Millions of pandemic relief money for reopening schools went unused

Earlier in the pandemic, Washington rushed to flush as much money into the public school system as they could and to do so as quickly as possible. Through several stages, the Elementary and Secondary School Emergency Relief program was intended to pay for training in virtual learning while upgrading school ventilation systems and expanding the space available for social distancing. 

The obvious intent was to find a way to get the schools open again as soon as possible to minimize the impact the shutdowns would have on the children’s education. As we all know by now, the teachers’ unions fought tooth and claw to keep the schools closed. 

Now, a review of the funds allocated for ESSER provides a more complete picture of what happened. As it turns out, less than half of that money was ever spent despite having been appropriated in huge amounts. 

How did this happen? From the Washington Post:

In March 2021, the Biden administration released the federal government’s largest pool of pandemic relief for public schools. The American Rescue Plan infused campuses with $122 billion to reopen buildings, address mental health needs and help students who had fallen behind academically.

The need was so urgent that two-thirds of the money — $81 billion — was released less than two weeks after the plan was signed into law and before the Education Department could approve each state’s spending plan.

But despite having access to the dollars, school systems throughout the country reported spending less than 15 percent of the federal funding, known as ESSER III, the most recent installment of Elementary and Secondary School Emergency Relief, during the 2021-2022 school year, according to a Washington Post analysis of data collected by Edunomics, an education finance group at Georgetown University.

Wide differences in spending rates were measured from state to state and even between adjoining school districts. But one pattern emerged from the data that should be particularly disturbing. The least money was spent in the districts where student performance fell the furthest behind. It’s not hard to interpret what the means. The school systems that ignored the money and took the longest to reopen were the ones where the children suffered the most deleterious effects from the lockdowns.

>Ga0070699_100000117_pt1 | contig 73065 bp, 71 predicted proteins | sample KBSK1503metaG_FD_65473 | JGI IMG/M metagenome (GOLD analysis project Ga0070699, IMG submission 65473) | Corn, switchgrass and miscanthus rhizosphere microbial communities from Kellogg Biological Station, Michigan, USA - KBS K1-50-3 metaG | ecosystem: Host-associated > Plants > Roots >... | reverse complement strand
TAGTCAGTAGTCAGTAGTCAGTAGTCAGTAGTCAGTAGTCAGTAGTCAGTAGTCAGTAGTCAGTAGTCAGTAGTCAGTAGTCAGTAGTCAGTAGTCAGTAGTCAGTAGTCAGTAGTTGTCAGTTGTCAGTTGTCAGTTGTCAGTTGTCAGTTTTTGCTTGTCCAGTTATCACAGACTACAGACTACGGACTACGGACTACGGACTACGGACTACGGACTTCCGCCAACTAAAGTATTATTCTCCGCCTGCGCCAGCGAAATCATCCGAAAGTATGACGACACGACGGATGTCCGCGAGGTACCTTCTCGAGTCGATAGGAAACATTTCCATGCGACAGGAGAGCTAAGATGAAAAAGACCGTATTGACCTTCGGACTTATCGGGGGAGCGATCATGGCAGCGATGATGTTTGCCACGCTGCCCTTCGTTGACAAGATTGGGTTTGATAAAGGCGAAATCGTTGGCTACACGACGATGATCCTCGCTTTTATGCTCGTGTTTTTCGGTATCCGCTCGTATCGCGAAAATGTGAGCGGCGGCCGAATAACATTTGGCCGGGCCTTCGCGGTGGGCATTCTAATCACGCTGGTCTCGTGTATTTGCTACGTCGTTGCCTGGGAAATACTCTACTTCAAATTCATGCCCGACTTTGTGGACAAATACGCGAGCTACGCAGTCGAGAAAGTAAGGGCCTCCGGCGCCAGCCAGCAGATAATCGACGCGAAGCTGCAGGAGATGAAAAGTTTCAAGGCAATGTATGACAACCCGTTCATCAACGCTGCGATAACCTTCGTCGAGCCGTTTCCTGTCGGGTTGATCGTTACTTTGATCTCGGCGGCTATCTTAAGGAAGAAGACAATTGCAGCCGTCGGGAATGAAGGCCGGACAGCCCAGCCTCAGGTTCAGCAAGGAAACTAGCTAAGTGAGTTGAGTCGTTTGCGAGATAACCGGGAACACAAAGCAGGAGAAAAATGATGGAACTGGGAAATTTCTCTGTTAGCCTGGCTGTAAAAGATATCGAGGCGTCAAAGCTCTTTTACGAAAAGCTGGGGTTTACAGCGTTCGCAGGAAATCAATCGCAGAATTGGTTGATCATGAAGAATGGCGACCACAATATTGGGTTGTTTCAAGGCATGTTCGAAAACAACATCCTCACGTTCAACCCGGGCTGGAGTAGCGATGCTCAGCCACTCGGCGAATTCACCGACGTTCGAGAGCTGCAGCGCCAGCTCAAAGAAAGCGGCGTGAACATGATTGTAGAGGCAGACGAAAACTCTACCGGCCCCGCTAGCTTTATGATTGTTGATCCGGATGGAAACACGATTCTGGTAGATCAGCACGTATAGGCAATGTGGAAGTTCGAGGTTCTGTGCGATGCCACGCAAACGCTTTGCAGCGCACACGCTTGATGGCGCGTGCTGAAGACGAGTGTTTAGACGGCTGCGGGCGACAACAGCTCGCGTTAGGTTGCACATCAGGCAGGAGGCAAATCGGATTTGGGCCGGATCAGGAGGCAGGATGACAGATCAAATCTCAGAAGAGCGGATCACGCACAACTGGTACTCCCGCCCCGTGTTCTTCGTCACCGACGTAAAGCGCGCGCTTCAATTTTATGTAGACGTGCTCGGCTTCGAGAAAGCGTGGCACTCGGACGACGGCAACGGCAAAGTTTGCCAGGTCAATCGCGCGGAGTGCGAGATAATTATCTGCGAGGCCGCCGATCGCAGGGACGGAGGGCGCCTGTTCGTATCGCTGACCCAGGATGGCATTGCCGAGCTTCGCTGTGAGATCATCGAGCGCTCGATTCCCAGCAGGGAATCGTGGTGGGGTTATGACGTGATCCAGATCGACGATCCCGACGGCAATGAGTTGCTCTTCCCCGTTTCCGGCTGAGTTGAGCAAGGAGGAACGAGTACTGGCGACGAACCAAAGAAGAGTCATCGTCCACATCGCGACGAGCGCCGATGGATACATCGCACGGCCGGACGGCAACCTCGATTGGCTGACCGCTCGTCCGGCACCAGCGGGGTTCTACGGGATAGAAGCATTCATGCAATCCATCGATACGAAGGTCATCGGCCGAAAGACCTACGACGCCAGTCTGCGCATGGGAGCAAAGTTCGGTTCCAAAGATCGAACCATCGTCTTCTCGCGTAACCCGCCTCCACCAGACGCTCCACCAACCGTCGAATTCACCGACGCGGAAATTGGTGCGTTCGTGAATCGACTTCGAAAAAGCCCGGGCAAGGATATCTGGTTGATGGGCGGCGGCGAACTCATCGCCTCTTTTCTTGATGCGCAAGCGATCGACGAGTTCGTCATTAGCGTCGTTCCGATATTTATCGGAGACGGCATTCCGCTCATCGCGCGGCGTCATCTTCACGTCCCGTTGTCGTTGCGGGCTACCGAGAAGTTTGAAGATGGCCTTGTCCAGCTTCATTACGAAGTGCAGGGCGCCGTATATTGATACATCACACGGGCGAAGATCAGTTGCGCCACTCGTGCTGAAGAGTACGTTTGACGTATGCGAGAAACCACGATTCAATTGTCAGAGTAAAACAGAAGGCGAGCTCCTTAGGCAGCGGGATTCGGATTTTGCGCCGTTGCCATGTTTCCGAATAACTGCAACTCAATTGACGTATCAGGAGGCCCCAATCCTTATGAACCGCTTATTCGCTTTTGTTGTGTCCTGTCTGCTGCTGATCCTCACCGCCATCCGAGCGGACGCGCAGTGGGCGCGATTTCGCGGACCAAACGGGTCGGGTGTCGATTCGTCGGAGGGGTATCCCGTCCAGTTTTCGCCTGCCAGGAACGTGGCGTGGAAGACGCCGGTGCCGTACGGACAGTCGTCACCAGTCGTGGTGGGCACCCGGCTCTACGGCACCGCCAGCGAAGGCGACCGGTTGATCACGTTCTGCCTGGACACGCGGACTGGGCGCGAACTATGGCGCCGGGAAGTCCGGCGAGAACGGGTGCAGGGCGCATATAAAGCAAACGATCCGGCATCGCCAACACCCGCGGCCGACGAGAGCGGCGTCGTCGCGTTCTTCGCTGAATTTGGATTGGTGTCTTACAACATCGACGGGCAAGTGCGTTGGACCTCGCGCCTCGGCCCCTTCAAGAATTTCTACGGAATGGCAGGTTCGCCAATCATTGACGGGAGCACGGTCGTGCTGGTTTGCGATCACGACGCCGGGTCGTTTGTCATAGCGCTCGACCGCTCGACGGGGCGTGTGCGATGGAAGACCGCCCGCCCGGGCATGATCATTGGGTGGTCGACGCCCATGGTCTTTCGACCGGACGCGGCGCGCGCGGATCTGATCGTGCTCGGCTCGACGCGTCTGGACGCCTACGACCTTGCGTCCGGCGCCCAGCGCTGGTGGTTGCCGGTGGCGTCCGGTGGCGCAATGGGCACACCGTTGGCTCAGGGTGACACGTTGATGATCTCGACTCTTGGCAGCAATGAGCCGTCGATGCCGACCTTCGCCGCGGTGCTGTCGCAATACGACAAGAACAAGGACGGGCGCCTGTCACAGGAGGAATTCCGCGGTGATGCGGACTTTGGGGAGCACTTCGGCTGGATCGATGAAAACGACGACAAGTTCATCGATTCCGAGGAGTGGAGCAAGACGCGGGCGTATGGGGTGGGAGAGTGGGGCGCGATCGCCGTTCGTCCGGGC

Keri Rodrigues, of the National Parents Union, pointed out one of the obvious failures of both the public schools and the teachers’ unions. She noted that the excuses offered by the schools always focus on a lack of money and how they need more money. But now, as Rodrigues views it, “we have a historic amount of spending, like never before, and you’re not even spending the money.”

$67.5 billion was allocated just during Donald Trump’s last year in office. Nearly double that amount has been set aside since. But somehow, many of the poorest performing schools in the country failed to tap into the cash significantly. Did they not understand how to access the money or were they simply not seeing a need for it? Perhaps some elements of both possibilities were in play.

But one thing is for certain, the kids are not alright. Math and reading scores in our public schools dropped at historically steep rates. Forcing the schools to remain closed has set back an entire generation of children and we’re not sure if they will ever be able to catch up. And all of it was done in the name of protecting the human lives that turned out to be at the absolute least risk of catching or spreading the virus as well as having the lowest percentage chance of dying or suffering a significantly worse outcome in terms of their health.

It is no wonder that enrollment levels are way down in public schools across the country while homeschooling and private school enrollment continue to rise. Virtually every school has now reopened, but many parents have seen what’s going on in too many of those schools and decided that they needed a better path forward for their children. The pandemic simply forced the issue and made a lot of those parents realize that there were other options.

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